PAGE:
The Tomatometer rating – based on the published opinions of hundreds of film and television critics – is a trusted measurement of movie and TV programming quality for millions of moviegoers. It represents the percentage of professional critic reviews that are positive for a given film or television show.
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The Tomatometer is 60% or higher.
The Tomatometer is 59% or lower.
Movies and TV shows are Certified Fresh with a steady Tomatometer of 75% or higher after a set amount of reviews (80 for wide-release movies, 40 for limited-release movies, 20 for TV shows), including 5 reviews from Top Critics.
Percentage of users who rate a movie or TV show positively.
The film is directed by Steven Spielberg, and breaks new ground in content and style. It merges some of the most realistically disturbing battle footage ever included in a feature film with a touching human story.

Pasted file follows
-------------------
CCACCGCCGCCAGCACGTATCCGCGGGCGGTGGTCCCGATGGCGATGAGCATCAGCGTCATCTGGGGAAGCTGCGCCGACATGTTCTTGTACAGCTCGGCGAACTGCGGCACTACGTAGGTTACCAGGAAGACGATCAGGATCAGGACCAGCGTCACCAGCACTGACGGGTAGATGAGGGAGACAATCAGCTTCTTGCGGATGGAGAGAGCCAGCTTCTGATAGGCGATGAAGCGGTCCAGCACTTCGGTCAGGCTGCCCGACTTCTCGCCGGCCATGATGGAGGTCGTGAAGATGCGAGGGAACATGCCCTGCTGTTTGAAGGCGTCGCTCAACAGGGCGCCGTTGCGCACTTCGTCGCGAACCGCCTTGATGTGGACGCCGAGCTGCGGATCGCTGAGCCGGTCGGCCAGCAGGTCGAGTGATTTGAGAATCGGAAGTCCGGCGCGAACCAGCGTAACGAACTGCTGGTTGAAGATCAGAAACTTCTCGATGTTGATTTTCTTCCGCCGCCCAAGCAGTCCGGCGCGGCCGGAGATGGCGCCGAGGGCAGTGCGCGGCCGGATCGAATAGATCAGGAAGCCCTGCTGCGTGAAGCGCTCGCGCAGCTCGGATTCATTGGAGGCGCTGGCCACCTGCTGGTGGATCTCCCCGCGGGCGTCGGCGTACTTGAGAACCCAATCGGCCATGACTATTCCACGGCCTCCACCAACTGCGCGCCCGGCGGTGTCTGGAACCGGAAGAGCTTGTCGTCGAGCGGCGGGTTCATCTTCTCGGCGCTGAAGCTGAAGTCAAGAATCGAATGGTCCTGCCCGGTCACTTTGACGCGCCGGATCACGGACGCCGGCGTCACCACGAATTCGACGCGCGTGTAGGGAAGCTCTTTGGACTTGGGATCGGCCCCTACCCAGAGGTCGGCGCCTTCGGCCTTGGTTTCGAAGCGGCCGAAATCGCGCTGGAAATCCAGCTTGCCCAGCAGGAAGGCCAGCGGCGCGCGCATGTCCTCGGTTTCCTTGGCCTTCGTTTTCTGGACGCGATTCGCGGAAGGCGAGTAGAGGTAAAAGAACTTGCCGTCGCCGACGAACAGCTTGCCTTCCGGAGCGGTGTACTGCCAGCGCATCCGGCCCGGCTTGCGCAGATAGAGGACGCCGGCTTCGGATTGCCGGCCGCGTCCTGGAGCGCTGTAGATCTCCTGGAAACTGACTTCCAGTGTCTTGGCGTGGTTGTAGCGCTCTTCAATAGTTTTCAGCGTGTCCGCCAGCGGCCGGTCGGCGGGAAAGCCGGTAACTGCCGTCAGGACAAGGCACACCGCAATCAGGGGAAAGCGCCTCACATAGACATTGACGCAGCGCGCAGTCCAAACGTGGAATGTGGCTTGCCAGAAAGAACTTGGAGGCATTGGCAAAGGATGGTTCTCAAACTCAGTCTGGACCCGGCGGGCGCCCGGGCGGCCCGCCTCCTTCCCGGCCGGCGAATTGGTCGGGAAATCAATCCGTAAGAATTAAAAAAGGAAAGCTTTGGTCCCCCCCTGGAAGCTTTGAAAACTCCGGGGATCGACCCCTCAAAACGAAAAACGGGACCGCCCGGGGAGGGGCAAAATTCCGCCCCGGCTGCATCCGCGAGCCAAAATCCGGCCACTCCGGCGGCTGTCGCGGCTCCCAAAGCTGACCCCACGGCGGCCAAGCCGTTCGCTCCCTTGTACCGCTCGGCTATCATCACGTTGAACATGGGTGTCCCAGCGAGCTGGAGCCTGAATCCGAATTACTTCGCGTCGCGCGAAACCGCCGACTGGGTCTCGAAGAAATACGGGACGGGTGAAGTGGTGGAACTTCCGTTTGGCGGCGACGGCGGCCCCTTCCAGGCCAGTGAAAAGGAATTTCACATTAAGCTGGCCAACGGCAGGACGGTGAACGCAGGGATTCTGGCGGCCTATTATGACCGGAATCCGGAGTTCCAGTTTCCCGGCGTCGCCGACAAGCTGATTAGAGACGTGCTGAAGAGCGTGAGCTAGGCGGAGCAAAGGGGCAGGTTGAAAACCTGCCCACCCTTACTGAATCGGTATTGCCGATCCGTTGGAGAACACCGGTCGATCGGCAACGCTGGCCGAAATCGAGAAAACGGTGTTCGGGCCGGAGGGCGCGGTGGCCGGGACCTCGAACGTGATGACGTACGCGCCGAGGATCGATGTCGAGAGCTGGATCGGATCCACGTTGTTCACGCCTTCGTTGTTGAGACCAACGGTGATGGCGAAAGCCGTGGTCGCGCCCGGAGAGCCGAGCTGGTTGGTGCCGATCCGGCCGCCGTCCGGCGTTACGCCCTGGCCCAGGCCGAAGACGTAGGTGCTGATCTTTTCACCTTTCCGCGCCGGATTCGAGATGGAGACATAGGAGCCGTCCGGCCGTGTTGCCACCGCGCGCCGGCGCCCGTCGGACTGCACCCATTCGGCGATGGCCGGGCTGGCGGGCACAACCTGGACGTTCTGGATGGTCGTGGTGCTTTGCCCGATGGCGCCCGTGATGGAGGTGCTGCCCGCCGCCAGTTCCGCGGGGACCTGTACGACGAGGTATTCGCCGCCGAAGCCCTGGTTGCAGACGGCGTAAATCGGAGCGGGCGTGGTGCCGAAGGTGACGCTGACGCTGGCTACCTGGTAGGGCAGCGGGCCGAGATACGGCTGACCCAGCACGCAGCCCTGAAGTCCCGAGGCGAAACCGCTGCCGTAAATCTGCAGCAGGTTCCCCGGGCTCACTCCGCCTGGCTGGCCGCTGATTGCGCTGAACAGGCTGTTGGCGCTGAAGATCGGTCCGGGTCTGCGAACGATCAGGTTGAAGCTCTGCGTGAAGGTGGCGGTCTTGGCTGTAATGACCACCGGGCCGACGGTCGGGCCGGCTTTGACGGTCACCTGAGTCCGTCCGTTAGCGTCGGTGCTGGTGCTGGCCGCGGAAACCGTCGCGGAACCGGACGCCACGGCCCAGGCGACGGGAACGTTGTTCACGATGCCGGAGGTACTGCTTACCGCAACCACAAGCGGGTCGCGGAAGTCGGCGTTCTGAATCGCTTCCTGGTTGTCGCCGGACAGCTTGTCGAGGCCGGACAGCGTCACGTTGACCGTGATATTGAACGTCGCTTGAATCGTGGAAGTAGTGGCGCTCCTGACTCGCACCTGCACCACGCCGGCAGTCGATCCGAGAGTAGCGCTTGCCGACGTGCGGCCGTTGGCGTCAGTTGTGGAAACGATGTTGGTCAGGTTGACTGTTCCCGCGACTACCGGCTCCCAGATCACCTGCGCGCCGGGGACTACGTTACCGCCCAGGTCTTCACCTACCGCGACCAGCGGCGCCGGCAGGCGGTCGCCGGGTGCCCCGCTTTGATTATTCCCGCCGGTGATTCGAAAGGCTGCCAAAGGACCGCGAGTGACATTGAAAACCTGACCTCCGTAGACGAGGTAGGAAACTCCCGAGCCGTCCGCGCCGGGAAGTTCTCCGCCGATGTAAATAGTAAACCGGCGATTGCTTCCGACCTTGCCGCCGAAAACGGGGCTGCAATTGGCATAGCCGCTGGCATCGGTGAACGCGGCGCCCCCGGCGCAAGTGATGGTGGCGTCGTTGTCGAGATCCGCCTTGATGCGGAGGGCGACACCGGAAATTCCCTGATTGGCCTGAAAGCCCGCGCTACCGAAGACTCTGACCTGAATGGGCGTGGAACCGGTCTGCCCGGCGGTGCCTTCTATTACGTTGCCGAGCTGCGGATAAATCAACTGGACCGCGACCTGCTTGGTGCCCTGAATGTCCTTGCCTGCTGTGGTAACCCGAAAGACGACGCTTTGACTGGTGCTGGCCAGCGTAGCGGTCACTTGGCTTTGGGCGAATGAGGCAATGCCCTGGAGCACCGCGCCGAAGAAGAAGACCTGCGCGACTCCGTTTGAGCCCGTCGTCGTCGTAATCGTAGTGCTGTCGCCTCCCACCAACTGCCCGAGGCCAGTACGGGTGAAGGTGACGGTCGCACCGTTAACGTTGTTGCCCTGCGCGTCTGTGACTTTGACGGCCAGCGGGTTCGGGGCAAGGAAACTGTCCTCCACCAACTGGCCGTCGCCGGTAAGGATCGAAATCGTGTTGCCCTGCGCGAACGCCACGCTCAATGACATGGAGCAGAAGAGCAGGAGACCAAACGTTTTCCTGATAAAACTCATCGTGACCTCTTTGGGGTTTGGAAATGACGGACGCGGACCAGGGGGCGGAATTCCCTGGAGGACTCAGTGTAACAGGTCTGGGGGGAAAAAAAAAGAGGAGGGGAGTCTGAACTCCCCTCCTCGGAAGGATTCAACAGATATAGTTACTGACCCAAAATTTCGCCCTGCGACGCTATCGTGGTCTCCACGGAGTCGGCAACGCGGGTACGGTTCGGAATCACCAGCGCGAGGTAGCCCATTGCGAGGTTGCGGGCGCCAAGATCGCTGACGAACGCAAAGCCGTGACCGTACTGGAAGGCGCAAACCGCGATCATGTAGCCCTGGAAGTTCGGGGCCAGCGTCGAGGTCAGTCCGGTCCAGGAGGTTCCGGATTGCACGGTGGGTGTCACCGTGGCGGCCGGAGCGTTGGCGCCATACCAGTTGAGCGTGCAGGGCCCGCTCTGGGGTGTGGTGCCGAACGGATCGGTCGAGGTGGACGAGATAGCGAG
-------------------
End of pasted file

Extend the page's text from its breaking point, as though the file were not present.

This is Spielberg's way of showing that these warriors were ordinary men -- men who, if they survived, became the grandfathers and great-grandfathers who, these days, pass largely unnoticed through life.
If Steven Spielberg's emotional intelligence matched his visual genius, his harrowing, passionately felt and honorably flawed new film might qualify for one of the greatest American movies ever made about World War II.
Spielberg puts us through the hair-trigger terrors of combat in a way no other filmmaker has ever dared, and yet there's a gentleness to his enterprise. He's interested in the humaneness that comes through the horror.
Ultimately, it lacks the resonance of such classics as All Quiet on the Western Front, but this is still well-meaning, strongly acted and slickly mounted, and ranks among the director's very best films.
Its dramatic shortcomings may demote Private Ryan from the ranks of battlefield classics, but the film explodes romantic notions of World War II like an artillery shell bursting through the center of your rib cage.